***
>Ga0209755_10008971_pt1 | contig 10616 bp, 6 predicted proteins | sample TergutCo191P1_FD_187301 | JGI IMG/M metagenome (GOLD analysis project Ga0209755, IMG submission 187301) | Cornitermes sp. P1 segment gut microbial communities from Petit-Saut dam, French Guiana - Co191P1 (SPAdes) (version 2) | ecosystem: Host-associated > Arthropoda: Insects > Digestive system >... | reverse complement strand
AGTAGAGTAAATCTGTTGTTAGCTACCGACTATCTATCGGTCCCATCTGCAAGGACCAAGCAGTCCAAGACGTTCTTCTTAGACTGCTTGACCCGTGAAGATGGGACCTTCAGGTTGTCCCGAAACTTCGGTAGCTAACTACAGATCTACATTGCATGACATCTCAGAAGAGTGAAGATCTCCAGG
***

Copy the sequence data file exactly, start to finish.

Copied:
>Ga0209755_10008971_pt1 | contig 10616 bp, 6 predicted proteins | sample TergutCo191P1_FD_187301 | JGI IMG/M metagenome (GOLD analysis project Ga0209755, IMG submission 187301) | Cornitermes sp. P1 segment gut microbial communities from Petit-Saut dam, French Guiana - Co191P1 (SPAdes) (version 2) | ecosystem: Host-associated > Arthropoda: Insects > Digestive system >... | reverse complement strand
AGTAGAGTAAATCTGTTGTTAGCTACCGACTATCTATCGGTCCCATCTGCAAGGACCAAGCAGTCCAAGACGTTCTTCTTAGACTGCTTGACCCGTGAAGATGGGACCTTCAGGTTGTCCCGAAACTTCGGTAGCTAACTACAGATCTACATTGCATGACATCTCAGAAGAGTGAAGATCTCCAGG